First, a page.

Evocative of the stillness of lying down and feeling the gravitational pull of the earth beneath the body, soil is a writhing, electronic melodrama that pairs synth woodwinds and sinister transitions with serpentwithfeet’s extra-terrestrial timbre. The album elevates his most persistent weaknesses, and revisits the trinity of r&b, gospel, and pop that drove earlier projects. serpentwithfeet busies himself with a manic range of emotion which includes sobbing, laughing, mocking his own truculence and identifying his proclivity to smother lovers as a trait antithetical to the kind of intimacy they seek. He speaks as tenderly to the mythical men of his dreams as he does former lovers. His humor is apparent on songs like “seedless,” “messy,” and “slow syrup,” which poke fun at his overbearing presence in the lives of partners. serpentwithfeet tinkers with the extremes of his ideals to illustrate the ways in which past partners have felt oppressed by his needs; he likens them to unreasonable questions like, “Will you show up for me if I ask you to sharpen your teeth because we don’t have any knives and I need someone to cut this food?” “cherubim” and “fragrant” elucidate the connection between romantic obsession and the sentiments of church songs about unwavering devotion to god in statements like, “I get to devote my life to him, I get to sing like the cherubim.” In seeking to commune with a higher power across a number of bodies, from the individual self to the embrace of a lover and the sanctity of partnership, serpentwithfeet is responsible for a compilation that forces consciousness of the myriad intersections at which god exists.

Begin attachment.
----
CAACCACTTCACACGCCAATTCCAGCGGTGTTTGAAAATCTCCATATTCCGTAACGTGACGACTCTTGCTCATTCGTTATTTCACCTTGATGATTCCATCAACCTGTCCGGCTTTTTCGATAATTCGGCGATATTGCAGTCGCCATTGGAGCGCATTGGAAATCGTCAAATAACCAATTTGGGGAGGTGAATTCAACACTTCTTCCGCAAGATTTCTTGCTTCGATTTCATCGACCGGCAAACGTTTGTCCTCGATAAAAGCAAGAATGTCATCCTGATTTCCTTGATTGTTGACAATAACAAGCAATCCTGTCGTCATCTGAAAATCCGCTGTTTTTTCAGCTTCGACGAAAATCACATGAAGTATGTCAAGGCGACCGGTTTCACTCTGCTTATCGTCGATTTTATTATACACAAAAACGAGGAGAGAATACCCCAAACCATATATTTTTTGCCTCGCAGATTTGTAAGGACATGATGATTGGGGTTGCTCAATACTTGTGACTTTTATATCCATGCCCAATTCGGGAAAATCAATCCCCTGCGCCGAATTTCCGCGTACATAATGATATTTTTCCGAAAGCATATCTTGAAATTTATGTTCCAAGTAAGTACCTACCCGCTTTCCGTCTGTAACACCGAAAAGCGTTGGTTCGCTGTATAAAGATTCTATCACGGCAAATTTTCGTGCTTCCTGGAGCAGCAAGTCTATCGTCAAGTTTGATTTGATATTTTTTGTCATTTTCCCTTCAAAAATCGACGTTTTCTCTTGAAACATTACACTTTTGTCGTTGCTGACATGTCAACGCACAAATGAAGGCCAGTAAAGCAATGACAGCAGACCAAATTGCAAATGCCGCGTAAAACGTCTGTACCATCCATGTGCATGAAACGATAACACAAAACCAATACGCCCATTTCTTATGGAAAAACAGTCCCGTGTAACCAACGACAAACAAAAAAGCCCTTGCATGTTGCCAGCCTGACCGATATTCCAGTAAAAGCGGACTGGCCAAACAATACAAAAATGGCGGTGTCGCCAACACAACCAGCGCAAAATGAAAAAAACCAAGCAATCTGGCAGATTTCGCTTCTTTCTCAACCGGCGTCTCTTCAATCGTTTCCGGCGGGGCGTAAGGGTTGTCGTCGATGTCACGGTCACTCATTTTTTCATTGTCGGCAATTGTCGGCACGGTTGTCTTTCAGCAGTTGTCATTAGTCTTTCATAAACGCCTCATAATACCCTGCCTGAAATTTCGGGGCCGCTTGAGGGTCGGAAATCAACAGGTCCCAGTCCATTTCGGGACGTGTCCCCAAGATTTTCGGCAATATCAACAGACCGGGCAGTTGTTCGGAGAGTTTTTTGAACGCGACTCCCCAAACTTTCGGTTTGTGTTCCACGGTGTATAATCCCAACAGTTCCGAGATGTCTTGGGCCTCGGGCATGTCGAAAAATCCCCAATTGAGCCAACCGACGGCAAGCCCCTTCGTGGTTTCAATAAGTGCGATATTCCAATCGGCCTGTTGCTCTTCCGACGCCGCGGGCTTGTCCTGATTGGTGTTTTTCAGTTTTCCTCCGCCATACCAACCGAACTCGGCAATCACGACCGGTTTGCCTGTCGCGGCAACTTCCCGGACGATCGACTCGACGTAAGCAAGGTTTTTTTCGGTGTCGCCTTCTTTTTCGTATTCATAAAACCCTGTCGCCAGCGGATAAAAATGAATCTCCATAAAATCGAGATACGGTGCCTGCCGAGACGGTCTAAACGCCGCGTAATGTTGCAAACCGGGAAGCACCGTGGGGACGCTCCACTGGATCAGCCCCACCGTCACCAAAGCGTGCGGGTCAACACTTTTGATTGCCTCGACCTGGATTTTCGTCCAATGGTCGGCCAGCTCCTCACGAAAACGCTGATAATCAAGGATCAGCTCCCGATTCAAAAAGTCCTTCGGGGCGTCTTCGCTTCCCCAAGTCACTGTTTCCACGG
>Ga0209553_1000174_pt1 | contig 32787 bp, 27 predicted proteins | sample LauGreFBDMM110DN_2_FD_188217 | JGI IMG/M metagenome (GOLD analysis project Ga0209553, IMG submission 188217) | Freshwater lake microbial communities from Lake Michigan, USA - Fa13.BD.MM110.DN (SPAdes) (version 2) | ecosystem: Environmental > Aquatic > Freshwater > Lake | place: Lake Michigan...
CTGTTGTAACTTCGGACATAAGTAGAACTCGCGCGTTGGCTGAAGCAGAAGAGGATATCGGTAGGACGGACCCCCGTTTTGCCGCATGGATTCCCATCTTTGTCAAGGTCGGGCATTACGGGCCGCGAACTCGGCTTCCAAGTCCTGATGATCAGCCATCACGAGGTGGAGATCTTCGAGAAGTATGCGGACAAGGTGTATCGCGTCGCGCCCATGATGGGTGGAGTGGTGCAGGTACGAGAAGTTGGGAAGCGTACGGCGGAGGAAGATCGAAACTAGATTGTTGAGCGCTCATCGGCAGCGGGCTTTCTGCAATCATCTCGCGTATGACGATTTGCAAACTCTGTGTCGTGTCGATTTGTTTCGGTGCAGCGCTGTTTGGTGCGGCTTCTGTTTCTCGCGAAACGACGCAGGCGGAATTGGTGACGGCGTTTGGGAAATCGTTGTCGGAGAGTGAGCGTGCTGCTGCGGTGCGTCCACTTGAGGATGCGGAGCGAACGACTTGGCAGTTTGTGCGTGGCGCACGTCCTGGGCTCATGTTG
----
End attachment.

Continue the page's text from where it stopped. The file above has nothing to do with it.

At once whimsical and mechanical, soil traverses the depths of human emotion in search of love. The music inspired by “intense collaborative work” is an extension of the mourning ritual a crestfallen serpentwithfeet first created to grieve heartbreak. He cites influences as varied as lullabies, an affinity for pungent body odor, his doll collection, and his mother’s love of traditional hymns. soil conjures his early fascinations with Brandy and Björk as easily as it references the pageantry of anthemic compositions by Antonin Dvorak and the ecstatic praise of the black church; the abiding prayer house rhythm is established by industrial washing machines on Gately’s opener “whisper.” serpentwithfeet is explicit, however, in breaking with the condemnations of taboo subjects in order to deliver the language necessary to provide black, queer people with a heartfelt, futurist folk –– a new mother tongue constructed to override his prolonged inability to articulate his love life because he had no knowledge of an established standard for speaking about intimate experiences beyond the binary lens of heterosexuality. In being vulnerable enough to vocalize his journey, serpentwithfeet encourages a systematic dismantling of the shame that is appended to homosexuality through the creation of a sonic space buoyed by radical acts of love and sustained repetition of his innermost thoughts.